No preview · Article · Jan 2016 · Archives of Orthopaedic and Trauma Surgery
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    ABSTRACT: Purpose: Total knee arthroplasty (TKA) is a challenging procedure in patients with a high body mass index (BMI). The aim of our study was to assess the outcome and accuracy of restoration of mechanical alignment in TKA using patient-specific guides (PSG) involving patients with high BMI. Materials and methods: Patients with BMI of 30 or above were enrolled in the study. The mean age of the patients was 65.15 years. The study comprised of 46 males and 54 females. Total knee arthroplasty was planned after a pre-operative MRI and long leg x-ray films using customized PSG. Results: Of the 105 knees (100 patients) in the study, average BMI was 35.42 kg/m(2) (30-56). Twenty patients (20 %) had class III obesity (≥40 kg/m(2)). The average blood loss and operative time were 236.1 ml (range 50-700 ml) and 92.2 min (65-130 min), respectively. The average post-operative mechanical axis was noted to be 1.85° varus (range 4° valgus to 6° varus). Eighty-eight patients (86.27 %) had mechanical alignment within 3° of neutral. There were no adverse intraoperative events. One patient had deep infection that required a two-stage revision. The average post-operative range of motion at 1-year follow-up was 105.8° (range 80°-130°). Conclusion: Patient-specific guides technology restores the coronal mechanical axis reliably in obese patients without adversely affecting outcomes. Our short-term follow-up has shown favorable outcomes. Surgeons should use these customized jigs as a guide and adjust the size of components, alignment and rotation according to normal surgical principles.
    No preview · Article · Jan 2016 · Archives of Orthopaedic and Trauma Surgery
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    ABSTRACT: Introduction: Uncemented short, curved femoral stems may help save proximal bone stock during total hip arthroplasty (THA) and facilitate insertion in minimal invasive surgery. The aim of this 2 year, prospective, single-center study was to examine the stability and migration of the Fitmore (®) stem in THA using model-based radiostereometric analysis (RSA), and thus predict the implant's long-term survival. In addition, we evaluated the stem's clinical performance using standard clinical measures. Patients and methods: We conducted a prospective cohort study of 34 THA patients who received the short Fitmore Hip Stem (Zimmer, Winterthur, Switzerland). At 3, 6, 12 and 24 months postoperatively, the patients underwent clinical evaluation and radiostereometric analysis (RSA) to measure stem migration. Results: RSA analysis revealed a mean subsidence of -0.39 mm (95 % CI -0.60 to -0.18) at 3 months with no further migration after 2 years. Mean internal rotation along the longitudinal axis was 1.09° (95 % CI 0.52-1.66) at 2 years, versus 0.85° (95 % CI 0.44-1.26) at 3 months. The Harris hip score improved from 60 (range 30-80) preoperatively to 99 (range 83-100) after 2 years. Three patients underwent revision due to deep infection, non-specific thigh pain and aseptic loosening in one case. Conclusion: We conclude that the Fitmore Hip Stem stabilizes after 3 months and achieves good short-term clinical results in most cases.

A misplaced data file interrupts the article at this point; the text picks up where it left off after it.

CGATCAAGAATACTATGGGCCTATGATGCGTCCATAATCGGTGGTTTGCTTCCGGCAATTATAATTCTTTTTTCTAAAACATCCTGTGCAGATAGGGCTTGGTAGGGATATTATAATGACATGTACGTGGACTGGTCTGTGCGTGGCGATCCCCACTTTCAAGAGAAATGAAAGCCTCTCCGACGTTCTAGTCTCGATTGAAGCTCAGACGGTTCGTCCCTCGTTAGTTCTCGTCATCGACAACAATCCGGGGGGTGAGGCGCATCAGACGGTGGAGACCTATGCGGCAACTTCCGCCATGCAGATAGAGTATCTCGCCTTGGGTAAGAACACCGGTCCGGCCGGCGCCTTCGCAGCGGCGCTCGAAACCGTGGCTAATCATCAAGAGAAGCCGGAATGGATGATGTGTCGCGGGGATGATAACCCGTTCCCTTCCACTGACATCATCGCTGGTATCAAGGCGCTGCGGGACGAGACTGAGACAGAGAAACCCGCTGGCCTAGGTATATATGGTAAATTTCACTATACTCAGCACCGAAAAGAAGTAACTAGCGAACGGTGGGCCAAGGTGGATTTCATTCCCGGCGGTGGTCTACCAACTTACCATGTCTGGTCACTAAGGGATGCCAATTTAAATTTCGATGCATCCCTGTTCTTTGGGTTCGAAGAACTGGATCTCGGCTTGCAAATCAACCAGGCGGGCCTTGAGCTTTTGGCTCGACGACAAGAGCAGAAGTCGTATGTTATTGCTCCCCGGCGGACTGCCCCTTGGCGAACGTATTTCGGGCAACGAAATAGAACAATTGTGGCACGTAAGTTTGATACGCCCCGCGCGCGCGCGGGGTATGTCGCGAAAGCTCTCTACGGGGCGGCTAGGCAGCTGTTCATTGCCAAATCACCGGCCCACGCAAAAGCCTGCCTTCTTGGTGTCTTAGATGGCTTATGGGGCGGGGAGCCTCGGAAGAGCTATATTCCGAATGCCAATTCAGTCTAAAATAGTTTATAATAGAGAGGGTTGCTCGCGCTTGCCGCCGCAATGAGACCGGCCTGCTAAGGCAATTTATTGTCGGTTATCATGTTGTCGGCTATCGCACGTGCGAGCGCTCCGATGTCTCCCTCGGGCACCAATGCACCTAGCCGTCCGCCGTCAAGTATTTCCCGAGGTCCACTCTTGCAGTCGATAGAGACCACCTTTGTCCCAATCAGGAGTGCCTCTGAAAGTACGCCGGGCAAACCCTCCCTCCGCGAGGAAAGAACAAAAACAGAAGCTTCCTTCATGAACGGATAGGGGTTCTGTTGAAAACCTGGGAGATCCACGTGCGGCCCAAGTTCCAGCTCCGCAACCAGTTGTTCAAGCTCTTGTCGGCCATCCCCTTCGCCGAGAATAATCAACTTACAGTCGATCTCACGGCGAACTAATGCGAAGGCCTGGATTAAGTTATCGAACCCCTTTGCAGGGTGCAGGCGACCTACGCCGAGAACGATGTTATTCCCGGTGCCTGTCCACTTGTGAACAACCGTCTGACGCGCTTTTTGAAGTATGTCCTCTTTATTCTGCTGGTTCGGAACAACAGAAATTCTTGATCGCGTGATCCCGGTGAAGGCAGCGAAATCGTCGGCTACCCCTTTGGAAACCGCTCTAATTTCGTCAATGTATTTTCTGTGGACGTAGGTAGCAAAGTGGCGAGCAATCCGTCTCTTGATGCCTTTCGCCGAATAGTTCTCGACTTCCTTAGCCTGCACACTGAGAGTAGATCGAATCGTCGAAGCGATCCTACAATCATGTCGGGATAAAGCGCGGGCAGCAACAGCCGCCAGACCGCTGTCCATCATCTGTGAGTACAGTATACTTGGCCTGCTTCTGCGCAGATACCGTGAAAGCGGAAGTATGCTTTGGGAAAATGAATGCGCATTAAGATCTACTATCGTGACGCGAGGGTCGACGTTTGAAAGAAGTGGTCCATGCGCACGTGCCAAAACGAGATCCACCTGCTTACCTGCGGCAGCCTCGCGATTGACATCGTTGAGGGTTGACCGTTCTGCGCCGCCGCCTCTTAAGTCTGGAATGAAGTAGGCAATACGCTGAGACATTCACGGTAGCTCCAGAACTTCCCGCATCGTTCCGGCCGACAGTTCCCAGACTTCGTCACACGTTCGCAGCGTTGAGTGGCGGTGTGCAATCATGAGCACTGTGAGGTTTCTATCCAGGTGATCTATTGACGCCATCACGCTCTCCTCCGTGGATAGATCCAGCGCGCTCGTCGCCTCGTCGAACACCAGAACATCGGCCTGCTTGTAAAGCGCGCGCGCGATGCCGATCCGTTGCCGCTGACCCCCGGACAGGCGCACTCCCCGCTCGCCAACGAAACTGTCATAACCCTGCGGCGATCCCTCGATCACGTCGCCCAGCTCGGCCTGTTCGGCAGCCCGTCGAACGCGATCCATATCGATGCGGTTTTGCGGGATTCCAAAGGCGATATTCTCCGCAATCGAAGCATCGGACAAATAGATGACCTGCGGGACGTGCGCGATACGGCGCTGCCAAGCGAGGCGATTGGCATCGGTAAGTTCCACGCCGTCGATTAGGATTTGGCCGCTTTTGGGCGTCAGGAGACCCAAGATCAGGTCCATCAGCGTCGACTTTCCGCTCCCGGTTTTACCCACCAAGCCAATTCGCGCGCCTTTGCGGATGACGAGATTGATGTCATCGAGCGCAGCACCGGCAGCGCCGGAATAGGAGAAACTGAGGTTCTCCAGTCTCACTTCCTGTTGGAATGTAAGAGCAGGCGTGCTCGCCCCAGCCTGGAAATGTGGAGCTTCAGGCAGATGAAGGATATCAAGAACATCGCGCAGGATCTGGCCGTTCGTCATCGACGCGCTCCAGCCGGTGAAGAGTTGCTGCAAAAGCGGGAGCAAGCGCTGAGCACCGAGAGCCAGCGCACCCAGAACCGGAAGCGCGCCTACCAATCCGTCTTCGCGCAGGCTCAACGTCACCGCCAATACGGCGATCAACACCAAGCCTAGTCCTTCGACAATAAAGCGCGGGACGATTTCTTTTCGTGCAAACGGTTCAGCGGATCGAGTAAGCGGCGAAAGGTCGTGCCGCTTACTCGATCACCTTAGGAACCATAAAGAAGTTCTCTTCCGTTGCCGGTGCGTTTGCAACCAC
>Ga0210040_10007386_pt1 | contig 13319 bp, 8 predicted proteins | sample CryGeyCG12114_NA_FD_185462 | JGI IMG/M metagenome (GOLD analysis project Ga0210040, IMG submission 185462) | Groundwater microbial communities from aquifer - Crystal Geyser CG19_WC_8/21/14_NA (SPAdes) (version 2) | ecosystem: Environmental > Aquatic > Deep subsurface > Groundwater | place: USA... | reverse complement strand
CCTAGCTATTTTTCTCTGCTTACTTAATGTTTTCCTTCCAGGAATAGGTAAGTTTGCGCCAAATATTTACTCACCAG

No preview · Article · Jan 2016 · Archives of Orthopaedic and Trauma Surgery